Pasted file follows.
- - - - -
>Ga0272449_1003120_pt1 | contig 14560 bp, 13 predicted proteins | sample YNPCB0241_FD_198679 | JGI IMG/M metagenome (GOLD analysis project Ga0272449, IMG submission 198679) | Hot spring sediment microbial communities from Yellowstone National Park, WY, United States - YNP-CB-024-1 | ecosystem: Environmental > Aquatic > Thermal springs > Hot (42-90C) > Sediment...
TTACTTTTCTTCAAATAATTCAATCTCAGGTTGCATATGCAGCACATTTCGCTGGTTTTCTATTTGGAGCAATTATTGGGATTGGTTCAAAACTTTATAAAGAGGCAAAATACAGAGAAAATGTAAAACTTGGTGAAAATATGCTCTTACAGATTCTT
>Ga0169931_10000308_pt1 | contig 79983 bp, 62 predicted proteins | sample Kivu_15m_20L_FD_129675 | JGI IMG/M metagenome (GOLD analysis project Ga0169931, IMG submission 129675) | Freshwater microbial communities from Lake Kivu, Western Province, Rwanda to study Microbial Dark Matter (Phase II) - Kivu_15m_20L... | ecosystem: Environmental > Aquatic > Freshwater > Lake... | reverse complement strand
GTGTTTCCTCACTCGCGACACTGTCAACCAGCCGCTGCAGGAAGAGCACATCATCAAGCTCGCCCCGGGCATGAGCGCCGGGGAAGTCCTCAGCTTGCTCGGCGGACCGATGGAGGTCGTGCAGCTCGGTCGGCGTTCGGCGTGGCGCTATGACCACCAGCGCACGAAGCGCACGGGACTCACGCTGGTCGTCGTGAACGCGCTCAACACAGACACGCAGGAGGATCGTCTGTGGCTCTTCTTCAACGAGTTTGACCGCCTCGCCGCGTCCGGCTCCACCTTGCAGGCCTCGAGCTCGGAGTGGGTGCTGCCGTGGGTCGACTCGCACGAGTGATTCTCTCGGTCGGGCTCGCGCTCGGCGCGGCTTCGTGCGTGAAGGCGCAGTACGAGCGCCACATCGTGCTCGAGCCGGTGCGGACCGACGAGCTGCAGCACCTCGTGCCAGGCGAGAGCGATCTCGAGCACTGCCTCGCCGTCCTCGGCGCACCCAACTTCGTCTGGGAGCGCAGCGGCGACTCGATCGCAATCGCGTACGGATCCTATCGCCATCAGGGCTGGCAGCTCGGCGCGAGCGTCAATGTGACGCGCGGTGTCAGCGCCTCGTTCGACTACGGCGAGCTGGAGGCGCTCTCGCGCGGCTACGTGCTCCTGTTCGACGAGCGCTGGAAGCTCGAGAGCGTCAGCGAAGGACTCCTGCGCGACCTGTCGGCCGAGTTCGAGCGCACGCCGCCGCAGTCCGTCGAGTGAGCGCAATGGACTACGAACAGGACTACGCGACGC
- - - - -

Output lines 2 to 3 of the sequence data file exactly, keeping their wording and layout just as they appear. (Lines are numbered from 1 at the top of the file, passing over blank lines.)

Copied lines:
TTACTTTTCTTCAAATAATTCAATCTCAGGTTGCATATGCAGCACATTTCGCTGGTTTTCTATTTGGAGCAATTATTGGGATTGGTTCAAAACTTTATAAAGAGGCAAAATACAGAGAAAATGTAAAACTTGGTGAAAATATGCTCTTACAGATTCTT
>Ga0169931_10000308_pt1 | contig 79983 bp, 62 predicted proteins | sample Kivu_15m_20L_FD_129675 | JGI IMG/M metagenome (GOLD analysis project Ga0169931, IMG submission 129675) | Freshwater microbial communities from Lake Kivu, Western Province, Rwanda to study Microbial Dark Matter (Phase II) - Kivu_15m_20L... | ecosystem: Environmental > Aquatic > Freshwater > Lake... | reverse complement strand